As traders considered the potential impacts of Hurricane Isaias reaching the Florida coast this weekend, and as analysts mulled summer balances following the latest government inventory data, natural gas futures recovered some of their recent losses in early trading Friday.

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The September Nymex contract was up 2.5 cents to $1.854/MMBtu at around 8:50 a.m. ET.

The latest forecast from Bespoke Weather Services remained unchanged day/day early Friday, although the firm did note “slightly cooler” trends in the European model.

This model “is still our preference given the look of the upcoming air pattern along with recent verifications, which have been decidedly to the cooler side compared to what was forecast out in the medium range,” Bespoke said. “Next week is our cooler week, with a sizable trough diving into the middle of the nation, which pushes eastward slowly next week.

“We also expect some impact along the East Coast from Hurricane Isaias the next few days,” the forecaster said. “It is not clear yet if this storm will bring demand destruction to the big cities of the East, but that is a possibility.”

As of 8 a.m. ET Friday, Isaias had strengthened into a hurricane and remained on course to threaten the Florida coast, according to the National Hurricane Center (NHC). The storm was near the Bahamas early Friday, carrying maximum sustained winds of 80 mph.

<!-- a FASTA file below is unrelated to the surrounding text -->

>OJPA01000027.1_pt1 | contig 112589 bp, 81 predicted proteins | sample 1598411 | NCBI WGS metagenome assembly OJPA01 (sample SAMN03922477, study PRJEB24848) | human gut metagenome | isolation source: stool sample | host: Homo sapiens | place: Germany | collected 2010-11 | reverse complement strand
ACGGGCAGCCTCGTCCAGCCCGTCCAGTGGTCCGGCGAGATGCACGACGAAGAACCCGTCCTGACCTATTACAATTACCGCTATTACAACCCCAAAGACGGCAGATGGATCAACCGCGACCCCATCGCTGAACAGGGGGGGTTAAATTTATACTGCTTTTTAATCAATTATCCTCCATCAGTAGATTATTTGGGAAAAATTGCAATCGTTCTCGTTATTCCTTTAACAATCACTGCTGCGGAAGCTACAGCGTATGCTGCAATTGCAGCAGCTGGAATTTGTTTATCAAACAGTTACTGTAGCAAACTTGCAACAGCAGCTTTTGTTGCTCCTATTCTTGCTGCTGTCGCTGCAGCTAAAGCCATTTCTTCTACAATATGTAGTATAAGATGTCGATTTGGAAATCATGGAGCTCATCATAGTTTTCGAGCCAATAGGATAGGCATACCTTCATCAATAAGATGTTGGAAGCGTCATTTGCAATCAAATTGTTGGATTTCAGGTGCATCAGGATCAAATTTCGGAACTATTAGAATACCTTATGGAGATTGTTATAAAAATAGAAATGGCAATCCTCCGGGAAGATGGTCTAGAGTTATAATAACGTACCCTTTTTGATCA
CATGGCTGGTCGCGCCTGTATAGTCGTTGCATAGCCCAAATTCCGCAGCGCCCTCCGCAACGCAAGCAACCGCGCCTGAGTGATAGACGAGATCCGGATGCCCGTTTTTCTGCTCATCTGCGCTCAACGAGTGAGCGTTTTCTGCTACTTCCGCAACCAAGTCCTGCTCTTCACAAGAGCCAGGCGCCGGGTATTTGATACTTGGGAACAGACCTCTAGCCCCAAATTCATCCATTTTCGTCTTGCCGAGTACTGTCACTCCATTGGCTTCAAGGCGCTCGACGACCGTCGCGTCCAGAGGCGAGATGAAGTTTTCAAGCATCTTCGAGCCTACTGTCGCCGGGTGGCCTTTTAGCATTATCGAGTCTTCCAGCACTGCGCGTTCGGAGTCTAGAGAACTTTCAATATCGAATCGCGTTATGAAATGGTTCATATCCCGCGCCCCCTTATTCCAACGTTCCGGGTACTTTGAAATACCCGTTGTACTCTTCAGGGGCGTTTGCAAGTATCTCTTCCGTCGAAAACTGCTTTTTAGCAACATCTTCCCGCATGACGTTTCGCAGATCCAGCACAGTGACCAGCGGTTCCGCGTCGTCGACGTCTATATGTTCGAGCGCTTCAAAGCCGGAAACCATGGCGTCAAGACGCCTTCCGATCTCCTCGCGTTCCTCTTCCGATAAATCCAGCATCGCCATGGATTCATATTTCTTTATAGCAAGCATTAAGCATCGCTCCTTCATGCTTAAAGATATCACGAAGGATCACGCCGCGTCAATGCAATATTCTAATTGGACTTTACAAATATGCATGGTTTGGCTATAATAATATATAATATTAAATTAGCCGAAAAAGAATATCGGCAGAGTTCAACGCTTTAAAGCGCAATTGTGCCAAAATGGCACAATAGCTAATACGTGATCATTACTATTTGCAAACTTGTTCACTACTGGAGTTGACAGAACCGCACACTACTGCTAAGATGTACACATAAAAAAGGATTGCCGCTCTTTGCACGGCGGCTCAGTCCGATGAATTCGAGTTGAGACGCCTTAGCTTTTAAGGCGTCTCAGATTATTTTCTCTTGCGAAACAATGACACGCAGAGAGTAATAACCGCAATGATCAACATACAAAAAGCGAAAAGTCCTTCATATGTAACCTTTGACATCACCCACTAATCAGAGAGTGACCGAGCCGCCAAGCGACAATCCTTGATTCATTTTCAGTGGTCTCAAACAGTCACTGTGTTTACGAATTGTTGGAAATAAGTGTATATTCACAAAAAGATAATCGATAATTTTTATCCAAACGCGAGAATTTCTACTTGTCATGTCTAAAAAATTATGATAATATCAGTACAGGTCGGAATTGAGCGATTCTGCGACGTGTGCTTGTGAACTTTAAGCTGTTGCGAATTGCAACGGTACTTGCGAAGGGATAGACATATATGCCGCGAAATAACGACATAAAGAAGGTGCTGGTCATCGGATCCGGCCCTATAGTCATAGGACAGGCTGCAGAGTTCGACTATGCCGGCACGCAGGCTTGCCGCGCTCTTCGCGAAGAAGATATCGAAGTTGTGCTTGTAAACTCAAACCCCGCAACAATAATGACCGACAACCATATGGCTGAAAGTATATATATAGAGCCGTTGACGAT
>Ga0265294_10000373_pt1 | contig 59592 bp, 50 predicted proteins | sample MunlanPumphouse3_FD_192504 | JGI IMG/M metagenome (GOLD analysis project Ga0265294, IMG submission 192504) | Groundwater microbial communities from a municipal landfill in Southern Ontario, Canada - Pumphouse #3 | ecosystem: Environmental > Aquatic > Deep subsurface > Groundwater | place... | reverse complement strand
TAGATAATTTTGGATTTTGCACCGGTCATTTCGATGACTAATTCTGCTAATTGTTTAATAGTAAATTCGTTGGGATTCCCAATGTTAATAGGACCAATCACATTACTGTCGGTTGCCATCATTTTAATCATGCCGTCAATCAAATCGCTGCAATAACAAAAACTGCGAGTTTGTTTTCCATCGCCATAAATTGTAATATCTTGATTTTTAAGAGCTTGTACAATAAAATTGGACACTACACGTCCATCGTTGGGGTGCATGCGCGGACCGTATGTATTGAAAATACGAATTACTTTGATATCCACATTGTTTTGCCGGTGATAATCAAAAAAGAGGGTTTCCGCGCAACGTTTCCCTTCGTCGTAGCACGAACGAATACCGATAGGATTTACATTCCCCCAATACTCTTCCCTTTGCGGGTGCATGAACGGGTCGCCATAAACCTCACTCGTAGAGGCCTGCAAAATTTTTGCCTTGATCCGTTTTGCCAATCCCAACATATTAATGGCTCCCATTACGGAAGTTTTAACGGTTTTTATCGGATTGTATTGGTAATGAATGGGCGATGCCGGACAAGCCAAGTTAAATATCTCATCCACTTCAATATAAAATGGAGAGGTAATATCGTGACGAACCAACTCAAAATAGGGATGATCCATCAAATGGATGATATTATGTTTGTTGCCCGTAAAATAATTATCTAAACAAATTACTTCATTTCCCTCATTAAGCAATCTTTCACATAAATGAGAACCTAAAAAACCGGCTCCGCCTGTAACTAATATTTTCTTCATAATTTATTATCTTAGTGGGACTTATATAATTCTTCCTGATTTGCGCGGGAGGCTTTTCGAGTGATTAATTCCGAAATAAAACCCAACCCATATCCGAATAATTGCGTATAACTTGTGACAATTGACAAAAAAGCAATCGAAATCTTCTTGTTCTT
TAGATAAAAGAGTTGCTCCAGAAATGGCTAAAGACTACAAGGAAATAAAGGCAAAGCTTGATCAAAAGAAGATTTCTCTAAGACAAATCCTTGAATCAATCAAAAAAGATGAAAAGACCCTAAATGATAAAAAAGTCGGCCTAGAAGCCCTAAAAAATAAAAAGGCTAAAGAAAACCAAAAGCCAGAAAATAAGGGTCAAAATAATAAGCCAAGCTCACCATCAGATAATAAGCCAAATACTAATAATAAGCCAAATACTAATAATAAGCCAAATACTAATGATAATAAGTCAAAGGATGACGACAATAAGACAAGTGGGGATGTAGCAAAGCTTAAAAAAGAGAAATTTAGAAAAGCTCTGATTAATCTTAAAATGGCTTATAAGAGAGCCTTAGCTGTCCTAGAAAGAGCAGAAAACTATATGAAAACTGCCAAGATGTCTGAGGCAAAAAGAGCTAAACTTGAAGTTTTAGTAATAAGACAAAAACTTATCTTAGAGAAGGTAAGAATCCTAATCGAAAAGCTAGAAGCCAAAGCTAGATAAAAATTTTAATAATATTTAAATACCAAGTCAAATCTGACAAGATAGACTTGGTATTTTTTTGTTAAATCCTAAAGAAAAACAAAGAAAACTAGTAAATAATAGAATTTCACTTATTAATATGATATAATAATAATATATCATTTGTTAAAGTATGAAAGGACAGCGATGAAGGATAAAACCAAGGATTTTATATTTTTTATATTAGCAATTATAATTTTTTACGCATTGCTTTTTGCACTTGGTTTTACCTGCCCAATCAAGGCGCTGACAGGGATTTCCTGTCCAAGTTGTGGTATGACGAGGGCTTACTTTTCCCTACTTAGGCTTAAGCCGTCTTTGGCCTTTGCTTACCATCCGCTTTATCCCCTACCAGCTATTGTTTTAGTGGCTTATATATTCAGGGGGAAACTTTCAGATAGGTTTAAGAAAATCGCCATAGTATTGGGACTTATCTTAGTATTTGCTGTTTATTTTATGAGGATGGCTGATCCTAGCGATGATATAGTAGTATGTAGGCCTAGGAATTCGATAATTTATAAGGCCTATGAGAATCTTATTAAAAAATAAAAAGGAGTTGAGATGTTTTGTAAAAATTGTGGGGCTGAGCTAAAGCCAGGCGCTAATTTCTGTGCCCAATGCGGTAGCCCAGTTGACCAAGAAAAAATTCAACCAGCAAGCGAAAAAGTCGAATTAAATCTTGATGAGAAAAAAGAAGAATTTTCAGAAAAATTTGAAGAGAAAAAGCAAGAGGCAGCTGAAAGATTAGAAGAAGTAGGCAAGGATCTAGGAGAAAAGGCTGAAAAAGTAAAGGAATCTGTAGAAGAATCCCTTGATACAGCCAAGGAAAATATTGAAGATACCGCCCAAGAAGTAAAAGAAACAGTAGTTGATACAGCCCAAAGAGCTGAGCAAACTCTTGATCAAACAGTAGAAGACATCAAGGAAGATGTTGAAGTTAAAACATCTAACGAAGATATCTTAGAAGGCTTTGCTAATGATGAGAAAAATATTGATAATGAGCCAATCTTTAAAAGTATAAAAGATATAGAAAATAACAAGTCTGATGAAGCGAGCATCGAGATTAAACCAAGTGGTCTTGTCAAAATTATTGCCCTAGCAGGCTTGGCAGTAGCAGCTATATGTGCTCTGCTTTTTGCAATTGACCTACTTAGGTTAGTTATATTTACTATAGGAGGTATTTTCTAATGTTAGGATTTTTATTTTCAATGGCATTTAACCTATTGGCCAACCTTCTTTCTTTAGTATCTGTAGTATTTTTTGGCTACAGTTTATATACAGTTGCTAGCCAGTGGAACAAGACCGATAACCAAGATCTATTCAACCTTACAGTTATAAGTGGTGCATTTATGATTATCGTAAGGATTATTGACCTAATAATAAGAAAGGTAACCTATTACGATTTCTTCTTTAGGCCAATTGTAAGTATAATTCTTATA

“On the forecast track, the center of Isaias will move near or over the Southeastern Bahamas today,” the NHC said. “Isaias is forecast to be near the Central Bahamas tonight and move near or over the Northwestern Bahamas and be near or east of the Florida peninsula on Saturday and Sunday.”

Meanwhile, analysts Friday continued to digest the implications of Thursday’s Energy Information Administration (EIA) storage report, a 26 Bcf injection for the week ending July 24. The build lifted inventories to 3,241 Bcf, exceeding the year-ago level of 2,615 Bcf and the five-year average of 2,812 Bcf.

Analysts at Tudor, Pickering, Holt & Co. (TPH) viewed the print as implying a roughly balanced market after adjusting for weather.

“On the one hand, record power burn appears to have largely removed the risk of filling storage, which, in our view, is the key driver of the recent strength,” the TPH analysts said in a note to clients early Friday. “On the other hand, weather forecasts are trending materially cooler for August, and this will likely push inventories above the high end of the five-year range through August.

“All said, we think gas is priced fairly at the moment and expect prices to remain sub-$2 through summer, while the 2021 strip at around $2.70 is roughly in-line with our current thinking of $2.75.”

September crude oil futures were up 40 cents to $40.32/bbl at around 8:50 a.m. ET, while August RBOB gasoline was off about 1.1 cents to $1.2095/gal.